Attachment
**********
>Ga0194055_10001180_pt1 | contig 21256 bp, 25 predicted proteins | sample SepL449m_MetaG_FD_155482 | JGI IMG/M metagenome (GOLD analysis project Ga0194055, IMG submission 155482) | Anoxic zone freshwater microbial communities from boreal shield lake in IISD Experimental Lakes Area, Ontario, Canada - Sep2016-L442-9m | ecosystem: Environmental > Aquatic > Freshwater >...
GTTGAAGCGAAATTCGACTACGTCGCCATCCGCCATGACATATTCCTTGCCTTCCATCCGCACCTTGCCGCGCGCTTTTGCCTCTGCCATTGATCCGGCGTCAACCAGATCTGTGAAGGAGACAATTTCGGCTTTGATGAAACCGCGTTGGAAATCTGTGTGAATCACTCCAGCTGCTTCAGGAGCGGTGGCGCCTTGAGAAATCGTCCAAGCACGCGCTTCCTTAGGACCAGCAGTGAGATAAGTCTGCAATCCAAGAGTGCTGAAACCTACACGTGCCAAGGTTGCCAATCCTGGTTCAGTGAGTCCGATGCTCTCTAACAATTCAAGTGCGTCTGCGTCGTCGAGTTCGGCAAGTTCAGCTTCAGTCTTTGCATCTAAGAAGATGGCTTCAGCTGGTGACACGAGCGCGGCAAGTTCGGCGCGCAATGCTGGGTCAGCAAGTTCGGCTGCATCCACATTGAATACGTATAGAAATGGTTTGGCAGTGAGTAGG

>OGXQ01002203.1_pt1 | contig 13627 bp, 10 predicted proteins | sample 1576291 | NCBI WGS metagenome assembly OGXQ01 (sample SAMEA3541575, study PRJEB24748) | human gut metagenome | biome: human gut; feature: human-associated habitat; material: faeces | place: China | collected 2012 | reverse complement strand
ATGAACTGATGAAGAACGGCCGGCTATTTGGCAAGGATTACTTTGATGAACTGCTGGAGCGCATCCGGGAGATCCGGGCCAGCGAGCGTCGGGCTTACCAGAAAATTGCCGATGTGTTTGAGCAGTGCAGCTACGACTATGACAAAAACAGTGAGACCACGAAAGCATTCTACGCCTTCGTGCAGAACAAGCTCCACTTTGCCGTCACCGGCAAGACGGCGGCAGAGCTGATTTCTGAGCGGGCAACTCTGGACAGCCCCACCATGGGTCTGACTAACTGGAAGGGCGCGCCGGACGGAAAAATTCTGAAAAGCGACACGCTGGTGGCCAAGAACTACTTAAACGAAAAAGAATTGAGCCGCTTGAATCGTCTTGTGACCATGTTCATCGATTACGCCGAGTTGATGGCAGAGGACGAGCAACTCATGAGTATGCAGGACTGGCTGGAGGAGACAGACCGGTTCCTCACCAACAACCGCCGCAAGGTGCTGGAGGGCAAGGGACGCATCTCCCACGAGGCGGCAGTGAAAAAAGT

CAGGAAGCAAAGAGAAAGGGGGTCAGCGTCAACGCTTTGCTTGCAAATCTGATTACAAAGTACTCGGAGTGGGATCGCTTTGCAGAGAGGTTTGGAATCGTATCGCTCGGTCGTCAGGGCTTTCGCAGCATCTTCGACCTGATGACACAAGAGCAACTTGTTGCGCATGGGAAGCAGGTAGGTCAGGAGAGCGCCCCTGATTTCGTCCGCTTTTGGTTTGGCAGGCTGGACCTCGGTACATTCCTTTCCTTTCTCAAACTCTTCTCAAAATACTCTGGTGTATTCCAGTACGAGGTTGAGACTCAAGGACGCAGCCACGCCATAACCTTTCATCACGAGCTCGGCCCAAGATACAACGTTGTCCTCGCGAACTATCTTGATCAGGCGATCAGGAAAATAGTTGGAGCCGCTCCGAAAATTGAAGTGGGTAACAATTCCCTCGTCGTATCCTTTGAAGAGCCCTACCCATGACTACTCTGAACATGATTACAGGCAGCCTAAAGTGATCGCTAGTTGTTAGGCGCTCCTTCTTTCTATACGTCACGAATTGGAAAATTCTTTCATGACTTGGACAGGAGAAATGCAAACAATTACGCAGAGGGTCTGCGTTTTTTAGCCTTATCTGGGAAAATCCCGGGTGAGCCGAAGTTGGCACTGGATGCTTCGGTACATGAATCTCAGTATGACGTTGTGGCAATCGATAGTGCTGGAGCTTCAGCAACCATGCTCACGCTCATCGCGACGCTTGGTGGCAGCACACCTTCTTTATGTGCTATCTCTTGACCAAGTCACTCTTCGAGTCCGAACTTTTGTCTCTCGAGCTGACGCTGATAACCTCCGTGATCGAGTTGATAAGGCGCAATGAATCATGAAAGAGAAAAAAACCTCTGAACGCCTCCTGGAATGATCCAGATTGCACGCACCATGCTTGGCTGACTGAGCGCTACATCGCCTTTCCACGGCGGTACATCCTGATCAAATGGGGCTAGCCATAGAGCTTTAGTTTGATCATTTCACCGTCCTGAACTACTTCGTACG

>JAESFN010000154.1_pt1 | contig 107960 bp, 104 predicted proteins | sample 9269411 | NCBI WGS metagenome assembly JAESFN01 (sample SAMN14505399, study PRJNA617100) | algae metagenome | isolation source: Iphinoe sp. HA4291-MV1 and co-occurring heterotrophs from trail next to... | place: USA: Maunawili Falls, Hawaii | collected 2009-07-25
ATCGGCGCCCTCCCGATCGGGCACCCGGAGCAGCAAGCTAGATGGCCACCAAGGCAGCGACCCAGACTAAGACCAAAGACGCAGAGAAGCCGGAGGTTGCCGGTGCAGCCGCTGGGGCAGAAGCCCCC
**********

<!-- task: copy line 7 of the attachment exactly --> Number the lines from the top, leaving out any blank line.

ATCGGCGCCCTCCCGATCGGGCACCCGGAGCAGCAAGCTAGATGGCCACCAAGGCAGCGACCCAGACTAAGACCAAAGACGCAGAGAAGCCGGAGGTTGCCGGTGCAGCCGCTGGGGCAGAAGCCCCC